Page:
Thursday, September 26, 2013

The Far Greater Burden of Hidden Taxes

The earliest coverage for health services in the U.S. was established for seamen by the federal government in 1798.  It was a compulsory payroll deduction, something I learned about while representing small businesses on a task force in Durham only a couple of years before I retired .

The group was noodling how to minimize the impact that people without health insurance have on those who do (prior to passage of the Affordable Healthcare Act), and it included Durham hospital administrators, medical associations, universities, local officials and others.

A study conducted in 2009 by the actuarial consultant Milliman quantified that people without healthcare coverage (often ranging to 1 in 3 Americans) are shifting a hidden tax on to those who do.

This amounted to $1000 per family and nearly $400 per individual because the costs of uncompensated care are shifted on to those with insurance through increased premiums, or on to businesses if they are covered at work.

By now, this tax-like shift was projected to increase by a third.  This above and beyond the fact that in the U.S. we overtly spend more tax dollars on healthcare than countries with universal coverage, many times more.

We only publicly provide care for mostly “poor people, old people and congress people” and we still spend 58% more per capita in public dollars on healthcare than countries with universal coverage and that doesn’t even count the hidden tax.

If you find yourself wondering why, watch the rest of this fact-checked video by the hilarious author John Green as part of his Question Tuesday series.  As the Upworthy post by Adam Mordecai notes, it will blow your mind in just the first five sentences, that is for those still open enough to watch or even read this far.

Until the 1930s most health insurance only protected workers from disability due to accidents or lost wages should they fall sick.  Companies in mining, lumber and railroads, however, experimented with plans that covered medical services in the 1870s and 1880s beginning in the Pacific Northwest.

Spurred by the Great Depression, healthcare insurance as we know it today evolved in the 1930s.  By 1940, a little less than 10% of Americans were covered.  But spurred again by WWII, by 1950, two years after I was born, 50% of Americans had some form of healthcare insurance.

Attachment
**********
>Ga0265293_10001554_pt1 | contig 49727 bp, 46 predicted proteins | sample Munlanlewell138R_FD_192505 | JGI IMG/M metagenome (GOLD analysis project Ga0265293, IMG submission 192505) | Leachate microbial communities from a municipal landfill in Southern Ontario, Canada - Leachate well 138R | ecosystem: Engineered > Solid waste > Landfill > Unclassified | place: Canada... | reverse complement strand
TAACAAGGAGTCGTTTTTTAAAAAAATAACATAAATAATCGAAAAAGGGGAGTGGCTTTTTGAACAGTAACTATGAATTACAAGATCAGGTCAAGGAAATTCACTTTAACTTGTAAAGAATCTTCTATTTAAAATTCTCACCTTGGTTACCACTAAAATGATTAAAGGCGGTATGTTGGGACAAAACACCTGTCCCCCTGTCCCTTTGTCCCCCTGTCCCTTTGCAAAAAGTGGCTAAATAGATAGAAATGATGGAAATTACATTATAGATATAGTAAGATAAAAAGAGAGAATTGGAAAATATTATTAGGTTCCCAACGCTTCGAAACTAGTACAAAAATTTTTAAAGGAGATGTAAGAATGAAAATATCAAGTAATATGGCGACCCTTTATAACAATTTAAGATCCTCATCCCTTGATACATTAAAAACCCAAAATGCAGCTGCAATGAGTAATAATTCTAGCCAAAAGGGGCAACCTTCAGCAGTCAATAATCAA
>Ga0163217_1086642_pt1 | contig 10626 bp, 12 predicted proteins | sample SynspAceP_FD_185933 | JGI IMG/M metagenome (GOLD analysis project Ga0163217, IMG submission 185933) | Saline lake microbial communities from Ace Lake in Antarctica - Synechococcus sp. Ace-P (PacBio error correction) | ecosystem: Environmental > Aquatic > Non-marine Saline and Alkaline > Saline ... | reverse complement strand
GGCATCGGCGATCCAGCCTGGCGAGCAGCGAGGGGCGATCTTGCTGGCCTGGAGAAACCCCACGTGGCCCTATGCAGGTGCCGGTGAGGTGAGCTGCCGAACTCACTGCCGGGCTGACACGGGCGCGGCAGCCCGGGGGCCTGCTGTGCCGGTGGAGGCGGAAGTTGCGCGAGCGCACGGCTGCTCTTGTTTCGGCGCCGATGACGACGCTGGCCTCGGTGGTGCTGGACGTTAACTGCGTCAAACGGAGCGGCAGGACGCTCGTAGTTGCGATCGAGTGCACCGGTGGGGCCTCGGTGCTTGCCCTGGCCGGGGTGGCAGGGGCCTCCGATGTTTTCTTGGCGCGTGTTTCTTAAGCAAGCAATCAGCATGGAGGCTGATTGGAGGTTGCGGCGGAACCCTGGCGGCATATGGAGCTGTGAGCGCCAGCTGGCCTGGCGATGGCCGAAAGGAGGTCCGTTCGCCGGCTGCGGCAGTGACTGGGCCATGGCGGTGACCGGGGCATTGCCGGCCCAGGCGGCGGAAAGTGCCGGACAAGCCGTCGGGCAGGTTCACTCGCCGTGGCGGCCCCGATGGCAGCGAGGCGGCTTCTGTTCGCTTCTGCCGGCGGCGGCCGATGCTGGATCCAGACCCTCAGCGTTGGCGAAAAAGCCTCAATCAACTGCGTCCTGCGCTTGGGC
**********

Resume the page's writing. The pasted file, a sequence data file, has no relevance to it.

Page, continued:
Unlike soon-to-be required healthcare insurance, compulsory auto insurance wasn’t organized by the federal government but it too, was modeled after one passed in Massachusetts in 1925 and enacted in 1927.

It took nearly 30 years before another state followed suit. In 1957, North Carolina, where I live, became the third state to require car insurance.  Until the 1970s, a majority of states required only proof of financial responsibility, something still done in Virginia.

If a driver can’t provide poof they can pay any liabilities, they can either buy a bond or pay a fee, the proceeds of which are distributed to insurance companies to offset the hidden tax uninsured drivers place on the system.

The first car insurance policy was sold in Ohio in 1897, but it took a while to sort out whether auto accidents would instead be resolved in court like Torts.

In the beginning, insurance companies opposed legislation to make even financial responsibility mandatory for automobile drivers.  Reading the arguments back then seems very much like listening to conservatives today when they “diss” health insurance requirements as “Obamacare.”

Studies show that 1-in-7 drivers in the U.S. are still uninsured today, ranging from 4% in Massachusetts to 28% in Mississippi, including 14% in North Carolina.  These uninsured drivers shift a hidden “tax” onto the premiums of insured drivers that amounted to $10.8 million in 2007.

It sure doesn’t appear that handing that on a state by state basis has worked for car insurance either.

When I read that the CEO of Papa John’s estimated that meeting the requirements of the Affordable Healthcare Act could possibly raise the cost of a pizza by 15-20 to cents, it sounded like an excellent trade off to me.

That is peanuts compared to what leaving Americans uninsured does to my premiums.

Visitor-related businesses have been very slow to provide healthcare insurance to employees, often by keeping employees part time.  Sixty percent of restaurant employees are part-time, one third of which, according to studies, are using those jobs to further their education.

Last month, Rick Newman, a financial bloggers, quoted Victor Fernandez of People Report, an HR consultant that publishes benchmarks and forecasts for restaurants as saying about the Affordable Healthcare Act:

“If it works as it’s supposed to, we’ll probably see a happier, more engaged workplace.The law will provide some good benefits compared to what people have now.”

A recent survey by PwC found that the majority of private companies are already in compliance with the new healthcare insurance law and a very small percentage of those who aren’t cited affordability as an issue.

For many decades now businesses have understood the value of a healthy workforce.  Most also understand that plugging loopholes and avoiding the shift of hidden costs is just good business.

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